Compressor is on the Fritz
The compressor keeps the refrigerant moving around in your AC system. Without a functioning compressor, the refrigerant will sit stagnantly, and the incoming air won’t be cooled at all.
There’s only so much energy that refrigerant can absorb before it doesn’t do anything anymore. This limit will quickly be reached if the refrigerant isn’t cycling around with a functioning compressor.
The result is warm air coming out of your vents.
Solution: Replacing the compressor involves draining and refilling all of the coolant in your AC system. This process is a huge pain in the neck so it’s easiest to have a mechanic do the job for you.
Compressor Belt is Broken
There are a number of different belts in your vehicle. A belt is just a way to take motion from one component and use it to drive another component (giving the new component power).
In the case of your compressor, there’s a belt that gives it power. Over time, the belt will wear down and need a replacement. You’ll notice much warmer air getting blown through your vents once your belt is broken or damaged enough.
Solution: Replacing a compressor belt is harder than you might think. I highly recommend having a pro do it since it can involve removing components and draining/ refilling the coolant.
Cabin Air Filter is Clogged
The cabin air filter is a piece that screens out pollen, dust, and debris. It’s positioned right before your air vents to ensure you get the cleanest air possible in your cabin.
Like any other filter, a cabin air filter will get filled with junk over time. The way it works is there are little holes in the filter that only allow particles below a certain size, specifically air, to pass through. Meanwhile, larger particles get left behind and sometimes trapped in the filter.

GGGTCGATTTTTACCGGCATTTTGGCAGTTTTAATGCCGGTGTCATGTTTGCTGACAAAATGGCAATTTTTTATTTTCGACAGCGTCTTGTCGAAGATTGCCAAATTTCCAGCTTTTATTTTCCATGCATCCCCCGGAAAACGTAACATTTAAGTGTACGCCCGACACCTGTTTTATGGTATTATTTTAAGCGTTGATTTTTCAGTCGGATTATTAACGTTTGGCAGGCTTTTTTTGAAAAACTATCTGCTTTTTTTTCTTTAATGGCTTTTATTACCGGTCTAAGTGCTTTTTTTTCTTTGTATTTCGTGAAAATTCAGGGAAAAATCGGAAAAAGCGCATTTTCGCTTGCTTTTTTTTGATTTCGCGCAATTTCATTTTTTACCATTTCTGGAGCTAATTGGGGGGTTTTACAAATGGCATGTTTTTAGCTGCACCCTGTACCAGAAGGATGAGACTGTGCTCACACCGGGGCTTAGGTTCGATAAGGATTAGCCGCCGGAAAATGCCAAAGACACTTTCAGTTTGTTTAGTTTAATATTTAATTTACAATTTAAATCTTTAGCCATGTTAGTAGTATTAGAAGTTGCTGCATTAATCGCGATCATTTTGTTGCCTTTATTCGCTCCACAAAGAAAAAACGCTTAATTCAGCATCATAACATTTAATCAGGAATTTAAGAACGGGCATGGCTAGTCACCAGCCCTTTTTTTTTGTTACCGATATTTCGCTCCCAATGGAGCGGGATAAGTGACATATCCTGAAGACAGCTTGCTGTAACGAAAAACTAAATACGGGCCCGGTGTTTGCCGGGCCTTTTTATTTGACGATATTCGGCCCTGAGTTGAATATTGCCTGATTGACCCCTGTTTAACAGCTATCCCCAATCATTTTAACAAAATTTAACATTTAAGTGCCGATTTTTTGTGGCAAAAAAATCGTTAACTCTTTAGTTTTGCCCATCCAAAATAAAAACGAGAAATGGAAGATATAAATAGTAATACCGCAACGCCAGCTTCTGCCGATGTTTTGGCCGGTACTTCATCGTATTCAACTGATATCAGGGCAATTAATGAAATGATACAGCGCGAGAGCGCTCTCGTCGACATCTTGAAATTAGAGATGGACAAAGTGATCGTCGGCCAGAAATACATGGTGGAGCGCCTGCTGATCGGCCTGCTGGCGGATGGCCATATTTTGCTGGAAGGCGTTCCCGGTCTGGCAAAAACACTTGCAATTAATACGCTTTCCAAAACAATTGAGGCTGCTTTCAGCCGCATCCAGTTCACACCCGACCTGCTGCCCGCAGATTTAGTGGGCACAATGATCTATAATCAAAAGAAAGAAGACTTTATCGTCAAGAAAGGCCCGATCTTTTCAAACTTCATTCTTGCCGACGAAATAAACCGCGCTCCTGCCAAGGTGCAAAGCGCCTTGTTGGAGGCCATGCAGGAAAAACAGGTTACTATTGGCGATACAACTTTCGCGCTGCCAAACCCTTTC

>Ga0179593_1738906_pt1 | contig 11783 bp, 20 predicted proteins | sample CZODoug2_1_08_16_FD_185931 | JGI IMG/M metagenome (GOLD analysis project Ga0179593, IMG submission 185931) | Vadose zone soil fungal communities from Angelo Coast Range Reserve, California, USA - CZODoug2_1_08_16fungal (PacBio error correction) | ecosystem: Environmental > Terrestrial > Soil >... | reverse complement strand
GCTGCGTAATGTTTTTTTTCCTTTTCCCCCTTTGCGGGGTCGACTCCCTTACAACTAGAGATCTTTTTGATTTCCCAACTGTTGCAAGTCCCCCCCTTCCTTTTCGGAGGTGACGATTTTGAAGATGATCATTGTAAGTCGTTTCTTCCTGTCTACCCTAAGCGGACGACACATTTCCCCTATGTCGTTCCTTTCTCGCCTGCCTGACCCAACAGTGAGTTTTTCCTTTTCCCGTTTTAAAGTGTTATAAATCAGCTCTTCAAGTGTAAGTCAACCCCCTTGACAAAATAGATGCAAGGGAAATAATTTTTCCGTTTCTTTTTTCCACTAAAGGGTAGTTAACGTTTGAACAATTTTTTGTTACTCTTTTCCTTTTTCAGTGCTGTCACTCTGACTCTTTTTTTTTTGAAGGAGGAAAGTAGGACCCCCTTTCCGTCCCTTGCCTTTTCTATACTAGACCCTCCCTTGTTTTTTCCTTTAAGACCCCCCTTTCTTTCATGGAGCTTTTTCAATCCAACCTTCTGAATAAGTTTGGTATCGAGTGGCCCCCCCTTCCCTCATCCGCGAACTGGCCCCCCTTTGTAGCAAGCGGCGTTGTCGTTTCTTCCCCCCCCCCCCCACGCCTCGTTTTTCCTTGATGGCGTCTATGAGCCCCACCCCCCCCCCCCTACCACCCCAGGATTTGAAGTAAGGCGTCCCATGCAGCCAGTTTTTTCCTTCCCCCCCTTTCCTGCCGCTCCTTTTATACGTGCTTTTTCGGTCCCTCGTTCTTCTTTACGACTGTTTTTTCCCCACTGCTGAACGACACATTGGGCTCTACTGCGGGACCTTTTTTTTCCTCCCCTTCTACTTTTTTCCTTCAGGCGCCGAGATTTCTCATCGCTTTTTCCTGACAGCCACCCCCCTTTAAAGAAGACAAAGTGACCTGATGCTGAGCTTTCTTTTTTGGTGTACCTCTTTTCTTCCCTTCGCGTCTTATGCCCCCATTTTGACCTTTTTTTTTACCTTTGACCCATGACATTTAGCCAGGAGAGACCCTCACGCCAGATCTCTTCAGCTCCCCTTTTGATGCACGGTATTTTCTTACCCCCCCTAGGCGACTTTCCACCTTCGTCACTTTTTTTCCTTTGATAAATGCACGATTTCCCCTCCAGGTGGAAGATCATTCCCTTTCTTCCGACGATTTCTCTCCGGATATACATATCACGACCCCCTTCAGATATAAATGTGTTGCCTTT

Once enough is trapped, the level of air that can flow through the filter is minimized.
Your AC system depends on how much air can pass through, so this is an issue. With a clogged filter, not enough air is getting to your vents, let alone cold air.
Solution: A quick change of your cabin air filter is the solution, here. The hardest part is gaining access to the filter. Remove your glove box and open the now-exposed black container. Take out the old filter and put in a new one.
Mold and Mildew
One reason that your car AC isn’t cooling is that mold and mildew are getting in the way. A commonplace to find it is in the car vents.
They’ll collect and block incoming air.
This issue is probably one of the rarer on this list. If you live in especially humid conditions, then you should definitely check for mildew on your vents. In addition, this is more common in vehicles that are older and/ or stored outdoors.
Solution: Use a cleaning agent and wipe down all of your air vents.
A Short Circuit Somewhere
Remember, almost all of your AC system uses electrically powered components. The compressor, condenser, fan, drier, and blower all use electricity.
This means that a single short circuit could ruin the whole AC system. For example, if the compressor shorts, then you’ll get warm air coming out of your car’s vents.
Finding a short circuit is a trickier solution.
Solution: If you have an ammeter and some electrical experience, go through the components of your AC system and test for continuity and power. When you find the faulty component, replace it.
Fuse is Blown
Along the same vein, you could have a blown fuse somewhere. Again, there are a lot of electronics at play in your AC system.
I wrote a whole guide about diagnosing and checking on your car’s fuses (read it here). The bottom line is that fuses blow for a number of different reasons.
Once blown, the component won’t work anymore until the fuse is replaced.
Solution: Find the blown fuse and replace it with one of identical resistance.
Engine is Overheating
Finally, an overheating engine could also cause your car’s vents to blow warm air.
The AC system is found in the same bay as your engine. When an engine overheats, a ton of unplanned heat is coming out of it.
When this happens, your AC system will run hotter than usual. As a result, you’ll get hotter air coming out of your vents.
The fact that you’re getting hot air out of your vents is probably the least of your worries with an overheating engine.
Solution: Fix your overheating engine problem before it becomes an even bigger issue.
Now that you can diagnose and fix your car’s AC problem, you should be feeling the cold air on your face in no time. If this guide helped, give me a comment below. Don’t forget to explore the rest of my blog. I also have a list of products that can help any car owner, so check it out.